This weekend is the Hamilton Gardens’ Mansfield Garden Party, and Glory Days' regular Fully Fashioned contributor, Leimomi Oakes, will be speaking on garden party fashions in Mansfield’s life at the Glory Days Garden Party Salon. Here she gives a preview of what she will be addressing in her presentation by telling us what they wore to garden parties in 1922.
The Hamilton Gardens have chosen to set the Mansfield Garden party in 1922, the year Mansfield’s story was published (it came out in early Feb, 1922 – and Mansfield had been living with Northern Hemisphere winters for the last 12+ years), rather than ca. 1907, which is when Mansfield was in Wellington, attending garden parties, and which is when I think the story is essentially set, based on the mentions of clothing.
Mansfield’s garden party may not have taken place in 1922, but the parties of The Great Gatsby did, and the early ’20s are certainly a fetching, and easy to wear, era for garden parties.
So what did people wear to garden parties in 1919-1922?
A hat and parasol are absolute must-haves. The fad for tanning wouldn’t happen until later in the 1920s, and the desired complexion in the ‘teens and early ’20s was still very pale – with defined rosy cheeks. To achieve pale, wide sunhats were worn. The modern cloche shape was just emerging, but always with a wide brim – it wouldn’t loose its brim until the mid 1920s.
1922 skirts were long – with hemlines still at the level they had been since 1916, skimming the lower calf. The mid-20s rise to just below the knee is still a few years away, and anything at or above the widest part of the calf was for girls under 13 only.
Fashion plates show slightly shorter lengths than most examples in photographs, indicating that most women, even the very fashionable, weren’t quite ready to show more than their ankles.
Garden parties frocks came in white, pastels, and white with touches of brighter shades, like the dress with cherries below. Favoured colours were coral, apricot, rose, citron, ‘a fascinating golden flame colour’, apple green, nile green, eu de nil, cerulean, and delicate shades of mauve & purple.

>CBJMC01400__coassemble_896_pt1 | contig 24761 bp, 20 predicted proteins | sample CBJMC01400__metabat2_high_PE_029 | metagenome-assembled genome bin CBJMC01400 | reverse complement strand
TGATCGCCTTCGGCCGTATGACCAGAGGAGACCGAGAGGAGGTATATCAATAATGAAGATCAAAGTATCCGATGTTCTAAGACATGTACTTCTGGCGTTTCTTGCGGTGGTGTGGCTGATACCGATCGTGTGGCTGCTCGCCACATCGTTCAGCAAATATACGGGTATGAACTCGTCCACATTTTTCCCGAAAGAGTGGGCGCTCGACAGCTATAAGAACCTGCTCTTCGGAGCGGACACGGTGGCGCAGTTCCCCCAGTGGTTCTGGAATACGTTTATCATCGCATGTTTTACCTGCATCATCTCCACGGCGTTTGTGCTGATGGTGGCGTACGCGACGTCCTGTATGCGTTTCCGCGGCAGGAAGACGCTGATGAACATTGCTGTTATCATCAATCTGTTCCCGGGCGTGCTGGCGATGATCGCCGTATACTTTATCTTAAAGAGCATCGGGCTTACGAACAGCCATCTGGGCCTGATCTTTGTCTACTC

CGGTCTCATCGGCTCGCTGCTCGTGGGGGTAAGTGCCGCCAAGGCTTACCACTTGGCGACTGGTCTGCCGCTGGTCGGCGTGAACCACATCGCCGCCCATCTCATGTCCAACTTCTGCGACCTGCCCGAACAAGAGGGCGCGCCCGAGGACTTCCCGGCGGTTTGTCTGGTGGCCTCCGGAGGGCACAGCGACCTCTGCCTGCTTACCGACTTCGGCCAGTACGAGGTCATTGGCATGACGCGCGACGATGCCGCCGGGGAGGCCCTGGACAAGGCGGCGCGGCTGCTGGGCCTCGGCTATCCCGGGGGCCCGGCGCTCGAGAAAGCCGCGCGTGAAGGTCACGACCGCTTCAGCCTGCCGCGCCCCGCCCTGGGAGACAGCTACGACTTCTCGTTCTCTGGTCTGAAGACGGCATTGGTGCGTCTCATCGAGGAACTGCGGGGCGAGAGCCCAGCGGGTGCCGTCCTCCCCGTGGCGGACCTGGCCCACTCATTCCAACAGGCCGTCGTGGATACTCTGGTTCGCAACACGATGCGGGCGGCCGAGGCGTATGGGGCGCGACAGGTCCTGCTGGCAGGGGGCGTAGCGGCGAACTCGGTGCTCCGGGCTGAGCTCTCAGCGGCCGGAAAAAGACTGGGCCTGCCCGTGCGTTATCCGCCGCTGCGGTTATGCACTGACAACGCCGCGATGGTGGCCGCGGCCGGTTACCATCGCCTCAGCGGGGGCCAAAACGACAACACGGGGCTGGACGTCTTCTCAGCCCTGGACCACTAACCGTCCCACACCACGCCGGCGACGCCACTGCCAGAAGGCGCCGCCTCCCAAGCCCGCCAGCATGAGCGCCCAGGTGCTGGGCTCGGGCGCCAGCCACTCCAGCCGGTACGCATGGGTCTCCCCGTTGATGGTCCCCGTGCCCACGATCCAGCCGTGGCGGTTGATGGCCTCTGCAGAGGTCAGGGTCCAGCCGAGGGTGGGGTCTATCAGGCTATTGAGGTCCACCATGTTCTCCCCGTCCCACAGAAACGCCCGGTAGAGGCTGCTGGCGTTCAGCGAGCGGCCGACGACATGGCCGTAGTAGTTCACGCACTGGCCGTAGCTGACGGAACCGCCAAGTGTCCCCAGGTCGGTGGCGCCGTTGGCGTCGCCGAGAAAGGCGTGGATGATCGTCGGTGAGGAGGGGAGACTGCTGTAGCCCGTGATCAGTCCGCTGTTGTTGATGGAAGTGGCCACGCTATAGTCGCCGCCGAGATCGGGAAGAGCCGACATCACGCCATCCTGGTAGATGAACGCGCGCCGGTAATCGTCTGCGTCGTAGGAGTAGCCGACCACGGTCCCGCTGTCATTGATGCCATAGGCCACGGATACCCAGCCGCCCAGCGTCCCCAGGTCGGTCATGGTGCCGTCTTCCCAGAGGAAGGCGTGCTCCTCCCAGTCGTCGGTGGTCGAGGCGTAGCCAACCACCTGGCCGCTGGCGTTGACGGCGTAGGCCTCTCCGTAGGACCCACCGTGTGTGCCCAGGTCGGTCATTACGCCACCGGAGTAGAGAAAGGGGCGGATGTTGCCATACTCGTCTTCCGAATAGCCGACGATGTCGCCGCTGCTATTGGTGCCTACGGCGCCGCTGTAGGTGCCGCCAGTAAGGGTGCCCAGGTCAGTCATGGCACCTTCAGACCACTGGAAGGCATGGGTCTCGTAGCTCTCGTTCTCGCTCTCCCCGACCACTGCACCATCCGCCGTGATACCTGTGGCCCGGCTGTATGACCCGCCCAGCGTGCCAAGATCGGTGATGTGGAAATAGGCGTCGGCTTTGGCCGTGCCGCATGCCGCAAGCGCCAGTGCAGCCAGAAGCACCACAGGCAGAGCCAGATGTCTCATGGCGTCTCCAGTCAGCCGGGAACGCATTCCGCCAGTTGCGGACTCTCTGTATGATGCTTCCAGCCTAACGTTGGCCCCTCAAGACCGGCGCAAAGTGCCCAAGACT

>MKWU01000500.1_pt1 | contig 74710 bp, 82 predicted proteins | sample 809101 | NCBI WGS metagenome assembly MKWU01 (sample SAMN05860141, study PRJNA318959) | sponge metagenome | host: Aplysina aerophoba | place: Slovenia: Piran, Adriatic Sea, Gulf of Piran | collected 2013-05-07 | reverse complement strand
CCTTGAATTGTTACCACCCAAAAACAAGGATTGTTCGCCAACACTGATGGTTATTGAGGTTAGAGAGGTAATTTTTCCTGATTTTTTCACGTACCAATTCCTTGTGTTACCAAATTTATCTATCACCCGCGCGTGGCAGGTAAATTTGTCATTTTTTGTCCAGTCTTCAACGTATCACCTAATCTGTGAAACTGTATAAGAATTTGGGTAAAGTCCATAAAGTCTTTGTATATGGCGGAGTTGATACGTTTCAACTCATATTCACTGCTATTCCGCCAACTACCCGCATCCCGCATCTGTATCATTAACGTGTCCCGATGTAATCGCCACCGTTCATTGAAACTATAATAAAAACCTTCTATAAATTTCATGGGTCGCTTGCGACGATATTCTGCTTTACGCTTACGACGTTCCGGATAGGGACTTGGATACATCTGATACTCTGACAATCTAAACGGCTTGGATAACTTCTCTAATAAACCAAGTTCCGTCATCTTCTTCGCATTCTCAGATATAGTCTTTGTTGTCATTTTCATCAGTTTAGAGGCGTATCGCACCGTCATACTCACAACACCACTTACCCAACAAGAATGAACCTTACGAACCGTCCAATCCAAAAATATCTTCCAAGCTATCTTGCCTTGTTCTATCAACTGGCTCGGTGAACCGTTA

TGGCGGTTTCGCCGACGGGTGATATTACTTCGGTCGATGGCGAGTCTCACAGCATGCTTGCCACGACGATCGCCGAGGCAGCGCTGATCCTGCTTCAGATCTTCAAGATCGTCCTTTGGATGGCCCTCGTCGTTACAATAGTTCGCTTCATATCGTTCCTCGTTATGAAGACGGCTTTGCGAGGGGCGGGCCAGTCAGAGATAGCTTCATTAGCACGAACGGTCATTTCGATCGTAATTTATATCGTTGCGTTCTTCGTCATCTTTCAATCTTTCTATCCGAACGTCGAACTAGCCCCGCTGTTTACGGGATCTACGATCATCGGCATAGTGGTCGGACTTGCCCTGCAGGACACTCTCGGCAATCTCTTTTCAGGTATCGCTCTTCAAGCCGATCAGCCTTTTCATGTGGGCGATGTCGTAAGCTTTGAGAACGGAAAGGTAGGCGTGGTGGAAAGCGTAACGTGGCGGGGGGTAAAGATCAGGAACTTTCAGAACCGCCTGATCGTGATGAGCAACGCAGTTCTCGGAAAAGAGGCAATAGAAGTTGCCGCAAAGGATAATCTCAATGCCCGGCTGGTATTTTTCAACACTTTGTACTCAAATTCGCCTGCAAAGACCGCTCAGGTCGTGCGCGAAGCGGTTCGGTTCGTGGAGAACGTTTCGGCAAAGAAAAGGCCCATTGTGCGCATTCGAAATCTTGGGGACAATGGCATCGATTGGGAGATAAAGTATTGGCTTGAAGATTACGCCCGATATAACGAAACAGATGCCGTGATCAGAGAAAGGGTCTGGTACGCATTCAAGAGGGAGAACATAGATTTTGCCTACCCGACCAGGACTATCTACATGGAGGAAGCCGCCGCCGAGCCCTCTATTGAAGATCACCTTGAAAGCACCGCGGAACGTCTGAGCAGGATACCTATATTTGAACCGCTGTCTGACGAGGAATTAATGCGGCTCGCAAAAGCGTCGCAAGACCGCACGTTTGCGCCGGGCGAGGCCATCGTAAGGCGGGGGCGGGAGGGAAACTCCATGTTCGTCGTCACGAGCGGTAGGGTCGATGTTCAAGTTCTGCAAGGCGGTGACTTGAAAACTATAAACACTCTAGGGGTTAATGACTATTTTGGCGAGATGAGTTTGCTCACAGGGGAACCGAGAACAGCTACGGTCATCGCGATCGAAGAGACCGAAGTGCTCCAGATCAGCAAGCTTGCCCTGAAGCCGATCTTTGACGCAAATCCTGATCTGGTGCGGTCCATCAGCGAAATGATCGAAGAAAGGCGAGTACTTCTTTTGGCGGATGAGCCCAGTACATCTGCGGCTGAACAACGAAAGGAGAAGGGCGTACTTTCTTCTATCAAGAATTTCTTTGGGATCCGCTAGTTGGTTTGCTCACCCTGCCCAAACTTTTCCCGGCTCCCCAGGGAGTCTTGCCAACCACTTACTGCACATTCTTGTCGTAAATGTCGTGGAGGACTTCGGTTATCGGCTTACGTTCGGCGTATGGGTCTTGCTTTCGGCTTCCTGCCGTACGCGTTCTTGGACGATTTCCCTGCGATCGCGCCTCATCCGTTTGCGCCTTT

Frocks were always worn with stockings, either in delicate pastels to match the dress, skin tones, or white, in silk or liesl (for the young and sporty), and heeled shoes in light shades. A ca. 1920 silk stocking is much heavier than a modern nylon one – thicker tights give a closer period look.
The silhouette was very long, slightly rounder in a the lower half, rather than being a straight column, with a very slightly dropped waist (you can see how much the waist dropped between 1918 and 1921 by comparing the fashion plates above and below this one with the very first fashion plate). The dropped waist was often emphasised with a wide sash or narrow belt.
For women who didn’t find the slim silhouette flattering, one alternative was the robe de style inspired look, with full, romantic skirt:
“Circular skirts and irregular outlines are characteristic of the season” read a McCalls fashion pamphlet from May 1921, as the irregular hemline on this dress demonstrates.
As were frocks with hip emphasis:
And lots, and lots of lace, particularly in white and palest tans.
For accessories, long necklaces and gloves were popular up until 1919, but appear rarely in fashion plates and photographs showing garden party attire from 1920-1922.
We cannot wait to hear and see more from Leimomi when she takes the stage at the Glory Days Salon this Sunday 7th Feb from 11am - 1pm at the Hamilton Gardens Conference Centre.
Tickets are only $35 and include three expert speakers talking about various aspects of "The Garden Party", morning tea, a goodie bag and entry into a raffle draw to win an amazing Glory Days Hamper worth over $1000!
BUY YOUR TICKETS TO THE GLORY DAYS SALON HERE!
If that wasn't enough to convince you to attend, all ticket holders also go in the draw to win a beautiful hand crafted clutch bag from Estelle of Brighton (pictured below), modelled on the Penguin edition of The Garden Party by Katherine Mansfield.